Bob, a humanoid robot, makes an engaging presentation to the fascination of students from the Women’s Centre Foundation of Jamaica during the International Day for Women and Girls in Science.
A GROUP of 25 students from the Women’s Centre Foundation of Jamaica (WCFJ) in Mandeville participated in a specially designed technology tour at the Northern Caribbean University (NCU) for the International Day for Girls and Women in Science.
The initiative was part of IGT Jamaica’s continued efforts to expose the students from its After-School Advantage Centres islandwide to new ideas and career opportunities in the dynamic technology industry. IGT Jamaica conceptualised the tour, seeking NCU’s partnership in the effort.
With the tour being specifically arranged on a day that recognises the important role of women and girls in science, the students from WCFJ eagerly learnt new perspectives and absorbed enlightening information on the latest developments in this exciting field.
The students, who are 14 to 18 years old, toured the NCU lab and learned more about the fundamentals of information technology, with a focus on aspects of networking and how the Internet works. The department also demonstrated its newest thrust – devices enabled by artificial intelligence (AI), as well as a robotics display. They also saw drones in action out in the field, in a large, open space.
The students were delighted to interact with the humanoid robot ‘Bob,’ who provoked amusement and fascination with his actions and conversation. After engaging in a thrilling roller-coaster adventure through virtual reality (VR) technology, one student excitedly shared her ambition to design her own game. Both teachers and students were actively involved in using the technology, including flying the drones and learning how to operate them safely.
“I really enjoyed interacting with the robots and the VR technology. It was an exciting experience and I know I’ll be pursuing a career in technology - as a programmer,” vowed a student.
UN Women notes that science and technology play increasingly important roles in nations’ development, and almost all future jobs will require information and communications technology (ICT) skills. However, according to UNESCO statistics (2014-2016), only around 30 per cent of all female students select fields related to science, technology, engineering and mathematics in higher education. Globally, female students’ enrolment is particularly low in ICT (three per cent) and less than 30 per cent of scientific researchers worldwide are women.
However, Assistant Professor and Deputy Chair of NCU’s Department of Computer and Information Sciences, Damion Mitchell, is seeking to change all that.
“At NCU, we always seek to promote women in IT,” he stressed. “About 30 – 35 per cent of the department’s cohort of 260 students are women and, in fact, women are among our top performers.”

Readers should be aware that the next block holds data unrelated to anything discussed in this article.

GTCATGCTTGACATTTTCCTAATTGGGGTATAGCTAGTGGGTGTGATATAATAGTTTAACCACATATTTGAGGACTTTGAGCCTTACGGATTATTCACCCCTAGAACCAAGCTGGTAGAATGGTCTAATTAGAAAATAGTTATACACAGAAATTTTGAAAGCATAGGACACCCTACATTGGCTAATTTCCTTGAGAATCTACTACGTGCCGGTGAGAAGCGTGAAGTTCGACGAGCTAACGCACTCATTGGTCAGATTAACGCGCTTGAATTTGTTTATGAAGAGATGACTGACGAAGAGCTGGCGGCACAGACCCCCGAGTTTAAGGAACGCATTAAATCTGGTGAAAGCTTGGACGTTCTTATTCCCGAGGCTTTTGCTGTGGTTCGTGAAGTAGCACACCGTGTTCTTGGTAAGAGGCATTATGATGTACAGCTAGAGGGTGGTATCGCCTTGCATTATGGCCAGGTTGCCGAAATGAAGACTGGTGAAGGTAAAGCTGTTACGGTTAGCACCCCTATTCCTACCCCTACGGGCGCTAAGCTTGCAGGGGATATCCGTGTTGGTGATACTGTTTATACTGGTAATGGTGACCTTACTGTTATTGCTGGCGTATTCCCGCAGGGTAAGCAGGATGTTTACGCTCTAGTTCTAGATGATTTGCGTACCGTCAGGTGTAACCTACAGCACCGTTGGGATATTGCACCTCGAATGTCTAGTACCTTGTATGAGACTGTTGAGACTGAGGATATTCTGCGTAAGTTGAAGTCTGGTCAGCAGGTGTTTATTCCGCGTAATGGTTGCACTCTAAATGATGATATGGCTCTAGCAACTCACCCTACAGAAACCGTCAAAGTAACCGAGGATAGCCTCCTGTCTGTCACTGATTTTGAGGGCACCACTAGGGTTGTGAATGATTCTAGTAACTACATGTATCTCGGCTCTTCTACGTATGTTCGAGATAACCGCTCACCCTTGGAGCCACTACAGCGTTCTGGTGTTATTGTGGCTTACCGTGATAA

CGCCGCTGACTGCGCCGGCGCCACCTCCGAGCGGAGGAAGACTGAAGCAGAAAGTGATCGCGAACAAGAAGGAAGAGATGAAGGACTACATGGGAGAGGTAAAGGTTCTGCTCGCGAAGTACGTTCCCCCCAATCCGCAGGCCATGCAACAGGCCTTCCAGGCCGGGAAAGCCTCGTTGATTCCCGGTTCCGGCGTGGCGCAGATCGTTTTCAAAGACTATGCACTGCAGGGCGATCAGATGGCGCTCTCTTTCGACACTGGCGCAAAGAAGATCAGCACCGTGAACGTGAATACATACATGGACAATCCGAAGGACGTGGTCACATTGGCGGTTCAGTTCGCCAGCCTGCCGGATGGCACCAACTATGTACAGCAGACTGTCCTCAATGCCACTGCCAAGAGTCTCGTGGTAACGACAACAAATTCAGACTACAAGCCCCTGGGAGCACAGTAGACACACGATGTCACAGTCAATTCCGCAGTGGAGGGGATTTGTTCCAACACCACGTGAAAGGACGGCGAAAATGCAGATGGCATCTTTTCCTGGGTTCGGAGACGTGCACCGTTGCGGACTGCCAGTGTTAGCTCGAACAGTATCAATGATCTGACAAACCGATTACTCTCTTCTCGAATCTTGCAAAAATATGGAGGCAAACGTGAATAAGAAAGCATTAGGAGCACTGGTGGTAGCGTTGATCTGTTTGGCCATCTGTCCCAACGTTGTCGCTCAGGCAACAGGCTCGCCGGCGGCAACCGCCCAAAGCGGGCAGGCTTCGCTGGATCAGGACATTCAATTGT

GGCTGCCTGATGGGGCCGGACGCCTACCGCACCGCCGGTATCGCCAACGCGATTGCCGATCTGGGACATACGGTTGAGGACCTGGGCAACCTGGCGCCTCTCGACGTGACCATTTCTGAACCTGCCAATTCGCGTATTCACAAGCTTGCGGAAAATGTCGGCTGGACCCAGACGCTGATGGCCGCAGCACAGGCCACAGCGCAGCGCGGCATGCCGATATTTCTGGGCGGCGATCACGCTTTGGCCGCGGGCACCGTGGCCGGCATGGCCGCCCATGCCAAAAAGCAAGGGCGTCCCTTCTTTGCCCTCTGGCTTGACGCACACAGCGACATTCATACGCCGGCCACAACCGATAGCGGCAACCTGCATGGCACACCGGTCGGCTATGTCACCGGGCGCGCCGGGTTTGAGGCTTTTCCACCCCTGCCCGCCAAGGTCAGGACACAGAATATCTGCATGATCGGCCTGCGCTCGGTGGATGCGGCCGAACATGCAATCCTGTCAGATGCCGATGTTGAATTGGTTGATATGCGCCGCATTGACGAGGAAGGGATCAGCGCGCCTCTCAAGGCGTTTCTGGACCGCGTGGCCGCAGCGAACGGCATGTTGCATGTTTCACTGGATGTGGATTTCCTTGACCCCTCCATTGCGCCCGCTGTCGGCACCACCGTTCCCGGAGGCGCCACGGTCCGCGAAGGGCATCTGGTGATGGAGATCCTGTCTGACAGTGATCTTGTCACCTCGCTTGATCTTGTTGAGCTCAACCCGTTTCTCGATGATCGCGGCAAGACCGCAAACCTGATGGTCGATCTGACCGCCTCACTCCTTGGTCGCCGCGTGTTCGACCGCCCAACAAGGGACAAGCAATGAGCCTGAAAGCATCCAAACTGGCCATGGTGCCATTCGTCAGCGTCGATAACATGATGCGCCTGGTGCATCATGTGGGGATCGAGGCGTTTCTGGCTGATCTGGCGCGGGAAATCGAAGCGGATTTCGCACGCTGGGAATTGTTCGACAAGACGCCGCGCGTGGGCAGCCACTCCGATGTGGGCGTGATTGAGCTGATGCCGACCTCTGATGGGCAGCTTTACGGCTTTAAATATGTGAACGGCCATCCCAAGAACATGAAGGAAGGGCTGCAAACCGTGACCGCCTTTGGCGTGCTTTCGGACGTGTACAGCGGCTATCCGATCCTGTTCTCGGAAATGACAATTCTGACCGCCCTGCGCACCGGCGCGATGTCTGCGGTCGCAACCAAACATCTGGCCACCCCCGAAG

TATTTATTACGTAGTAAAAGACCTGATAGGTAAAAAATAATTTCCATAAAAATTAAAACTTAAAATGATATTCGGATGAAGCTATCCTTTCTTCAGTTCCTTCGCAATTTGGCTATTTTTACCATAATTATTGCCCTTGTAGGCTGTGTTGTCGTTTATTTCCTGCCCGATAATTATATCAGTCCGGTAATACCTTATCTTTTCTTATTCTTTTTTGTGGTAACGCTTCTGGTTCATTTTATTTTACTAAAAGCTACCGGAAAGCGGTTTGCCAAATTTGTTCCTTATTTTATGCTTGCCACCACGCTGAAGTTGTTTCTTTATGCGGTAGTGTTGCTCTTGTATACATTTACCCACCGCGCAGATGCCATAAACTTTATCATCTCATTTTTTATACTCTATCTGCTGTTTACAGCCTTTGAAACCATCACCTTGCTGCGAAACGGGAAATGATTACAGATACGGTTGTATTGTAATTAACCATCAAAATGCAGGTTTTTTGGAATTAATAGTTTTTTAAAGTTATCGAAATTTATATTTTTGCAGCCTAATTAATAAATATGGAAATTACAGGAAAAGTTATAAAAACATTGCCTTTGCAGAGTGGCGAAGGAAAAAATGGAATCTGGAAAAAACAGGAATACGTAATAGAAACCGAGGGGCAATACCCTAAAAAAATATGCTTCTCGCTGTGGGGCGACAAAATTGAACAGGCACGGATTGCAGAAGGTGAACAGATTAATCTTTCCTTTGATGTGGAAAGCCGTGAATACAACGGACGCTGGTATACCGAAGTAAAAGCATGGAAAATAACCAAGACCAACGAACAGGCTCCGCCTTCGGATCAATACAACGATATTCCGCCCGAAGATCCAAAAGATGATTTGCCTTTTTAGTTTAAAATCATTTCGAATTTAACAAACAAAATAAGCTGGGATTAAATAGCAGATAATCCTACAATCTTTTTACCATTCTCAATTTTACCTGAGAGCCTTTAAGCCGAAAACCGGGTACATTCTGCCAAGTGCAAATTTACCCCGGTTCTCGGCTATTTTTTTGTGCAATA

General Manager of IGT Jamaica Debbie Green expressed her delight at the success of the tour.
LIGHT A SPARK
“At IGT Jamaica, we recognise the importance of getting our young women excited about information technology,” she said. “This is a field that already has so much to offer and is always developing and evolving. We greatly value our relationships with Women’s Centres across the island that have received After-School Advantage computer centres. On this special day, we were happy to offer the students in Mandeville this opportunity to see for themselves the broad spectrum of topics and disciplines that IT covers. We hope that this will light a spark among them, as they work towards building their lives and careers. Educational and career opportunities are at the heart of what our After-School Advantage Centre programme is about.”
Director of the Mandeville Women’s Centre, Mrs Dhalia Johnson, expressed her appreciation. “The Women’s Centre of Jamaica Foundation in Mandeville was delighted to partner with IGT and NCU for this educational technology tour. We want to thank IGT for their continuous support to the centre since 2014.”
According to Mrs Johnson, the tour was in keeping with the goals of the centre, which “caters to the total well-being of the students,” she observed. “We take a holistic approach in our intervention with our girls. This was one such project to help guide the students, allowing them to explore a variety of career choices. In a globalised world, a career in information technology is always in demand and encourages entrepreneurship.”
“We are now in the Fourth Industrial Revolution,” Mr Mitchell commented, pointing to this new digital era as one of expanding opportunities, both for study at the tertiary level and at the professional level.
“This was a very rewarding visit,” exclaimed Mrs Johnson. “We want to thank IGT Jamaica for initiating the tour.”